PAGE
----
So today's physics Nobel Prize was awarded to three physicists who worked on blue LEDs, devices that make light bulbs glow brighter and last longer than normal ones. It's a well-deserved recognition, really one for a physics-based invention rather than for a fundamental discovery (as an aside, it's worth noting how much the invention owes to the chemistry of gallium nitride semiconductors). The last time an invention was recognized was when the prize was given out for CCDs in 2009.
However I think the prize also casts some serious doubt on a lot of predictions that Thomson Reuters and others have been making for tomorrow's chemistry award. It's certainly not unheard of for prizes in two disciplines to be awarded for the same field of study (for instance chemistry and medicine often trail each other in the context of crystal structures of important proteins) and I haven't really done an exhaustive study of how often this has happened before, but I would guess that the odds of it are pretty low.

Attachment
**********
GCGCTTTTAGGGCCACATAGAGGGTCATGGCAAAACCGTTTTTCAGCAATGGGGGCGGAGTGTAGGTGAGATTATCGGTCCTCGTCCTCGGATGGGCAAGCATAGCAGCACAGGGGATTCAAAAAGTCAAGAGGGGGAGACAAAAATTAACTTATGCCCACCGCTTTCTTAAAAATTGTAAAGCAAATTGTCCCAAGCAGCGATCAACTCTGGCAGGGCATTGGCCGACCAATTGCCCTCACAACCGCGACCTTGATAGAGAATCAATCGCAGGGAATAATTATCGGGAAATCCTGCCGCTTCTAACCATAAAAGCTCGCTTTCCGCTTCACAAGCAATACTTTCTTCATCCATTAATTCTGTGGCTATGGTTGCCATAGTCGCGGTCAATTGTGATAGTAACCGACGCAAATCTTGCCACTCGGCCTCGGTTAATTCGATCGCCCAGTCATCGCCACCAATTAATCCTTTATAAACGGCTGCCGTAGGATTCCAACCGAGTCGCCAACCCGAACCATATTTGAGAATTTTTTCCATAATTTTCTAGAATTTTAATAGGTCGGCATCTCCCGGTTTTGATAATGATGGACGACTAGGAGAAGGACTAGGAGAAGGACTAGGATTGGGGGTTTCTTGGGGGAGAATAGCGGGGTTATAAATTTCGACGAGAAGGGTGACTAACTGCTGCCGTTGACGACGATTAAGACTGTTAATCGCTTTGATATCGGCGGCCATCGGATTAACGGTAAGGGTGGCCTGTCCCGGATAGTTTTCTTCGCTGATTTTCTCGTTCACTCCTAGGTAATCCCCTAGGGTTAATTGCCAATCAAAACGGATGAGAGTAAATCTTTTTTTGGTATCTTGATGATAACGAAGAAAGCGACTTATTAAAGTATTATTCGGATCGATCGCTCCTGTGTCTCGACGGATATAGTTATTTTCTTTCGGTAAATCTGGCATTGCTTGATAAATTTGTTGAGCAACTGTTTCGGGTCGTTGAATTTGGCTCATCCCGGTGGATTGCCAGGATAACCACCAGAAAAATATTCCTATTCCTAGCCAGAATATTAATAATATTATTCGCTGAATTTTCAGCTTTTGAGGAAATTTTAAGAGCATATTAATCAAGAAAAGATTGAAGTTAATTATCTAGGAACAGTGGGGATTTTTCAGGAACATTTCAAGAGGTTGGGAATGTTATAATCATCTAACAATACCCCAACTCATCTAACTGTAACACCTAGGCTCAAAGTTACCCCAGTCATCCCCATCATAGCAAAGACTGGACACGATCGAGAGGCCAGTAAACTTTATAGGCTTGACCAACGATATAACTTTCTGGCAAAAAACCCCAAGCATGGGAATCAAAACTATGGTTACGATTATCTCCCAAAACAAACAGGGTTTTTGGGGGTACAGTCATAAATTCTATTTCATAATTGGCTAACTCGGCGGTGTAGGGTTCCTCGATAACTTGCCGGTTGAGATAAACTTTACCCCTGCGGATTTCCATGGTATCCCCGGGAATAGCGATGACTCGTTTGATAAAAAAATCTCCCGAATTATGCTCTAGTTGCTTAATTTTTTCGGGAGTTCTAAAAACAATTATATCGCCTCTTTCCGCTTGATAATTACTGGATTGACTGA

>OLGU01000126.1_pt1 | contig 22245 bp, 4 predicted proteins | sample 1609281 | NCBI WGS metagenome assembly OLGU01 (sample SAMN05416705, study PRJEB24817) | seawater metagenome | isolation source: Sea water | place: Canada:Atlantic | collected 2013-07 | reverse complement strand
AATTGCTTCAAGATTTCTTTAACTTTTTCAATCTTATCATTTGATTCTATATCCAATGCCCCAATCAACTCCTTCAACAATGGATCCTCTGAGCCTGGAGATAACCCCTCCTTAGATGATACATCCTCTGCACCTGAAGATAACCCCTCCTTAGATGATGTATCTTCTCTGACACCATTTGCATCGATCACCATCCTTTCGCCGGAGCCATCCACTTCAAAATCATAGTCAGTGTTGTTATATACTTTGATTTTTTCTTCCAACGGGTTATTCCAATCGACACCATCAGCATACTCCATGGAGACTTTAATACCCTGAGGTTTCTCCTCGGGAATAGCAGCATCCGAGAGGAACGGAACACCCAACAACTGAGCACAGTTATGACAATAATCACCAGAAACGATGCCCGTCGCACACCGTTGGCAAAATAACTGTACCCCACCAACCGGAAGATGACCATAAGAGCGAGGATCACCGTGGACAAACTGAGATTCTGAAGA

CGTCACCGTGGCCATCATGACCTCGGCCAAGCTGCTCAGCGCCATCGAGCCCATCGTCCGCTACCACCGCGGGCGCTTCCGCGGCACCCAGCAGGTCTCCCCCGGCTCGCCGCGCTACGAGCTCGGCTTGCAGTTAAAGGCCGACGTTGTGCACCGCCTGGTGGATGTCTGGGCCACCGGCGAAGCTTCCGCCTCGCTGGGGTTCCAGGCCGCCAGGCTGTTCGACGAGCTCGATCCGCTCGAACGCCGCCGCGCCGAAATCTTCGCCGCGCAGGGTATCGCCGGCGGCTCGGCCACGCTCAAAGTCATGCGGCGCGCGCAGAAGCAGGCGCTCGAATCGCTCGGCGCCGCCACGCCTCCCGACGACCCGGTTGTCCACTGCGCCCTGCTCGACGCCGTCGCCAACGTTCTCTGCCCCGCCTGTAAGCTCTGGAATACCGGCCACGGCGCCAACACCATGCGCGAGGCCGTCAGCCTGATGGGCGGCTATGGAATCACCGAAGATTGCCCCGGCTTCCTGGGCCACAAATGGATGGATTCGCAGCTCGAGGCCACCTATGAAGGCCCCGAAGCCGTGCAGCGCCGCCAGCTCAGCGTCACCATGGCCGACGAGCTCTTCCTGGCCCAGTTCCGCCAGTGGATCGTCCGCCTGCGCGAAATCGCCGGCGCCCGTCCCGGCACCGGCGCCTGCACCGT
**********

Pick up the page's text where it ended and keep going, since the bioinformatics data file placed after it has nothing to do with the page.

If nothing else, today's blue LED prize almost certainly means that one of the most popular predictions for tomorrow (and Thomson Reuters's choice) - that for Ching Tang's work on organic LEDs - will have to be tossed out of the window for now. It seems extremely unlikely for two kinds of LEDs to be awarded two different prizes in the same year.
Today's recognition is not just a recognition of materials science but even more so of energy. That might mean that some of the energy-based prize predictions for tomorrow may also be off the mark. Thus, the odds for awarding a prize for Li-ion batteries or for dye injected solar cells may sadly have worsened.
Since both materials and energy are no longer looking that great in my book, I now have a revised set of predictions. In light of today's development I think that the chances for other kinds of chemistry might now be higher. So I am now bumping up my predictions for biochemistry (click chemistry, nuclear receptors, chemical biology - eg. Stuart Schreiber) and also adding a prediction for polymers (especially ATRP) which I missed earlier. Single molecule spectroscopy (Moerner etc.) and electron transfer in proteins and biomolecules (Gray, Barton etc.) also stand a good chance now.
Chemists, time to break out the pitchforks: A biologist may "steal" "our" Nobel once again...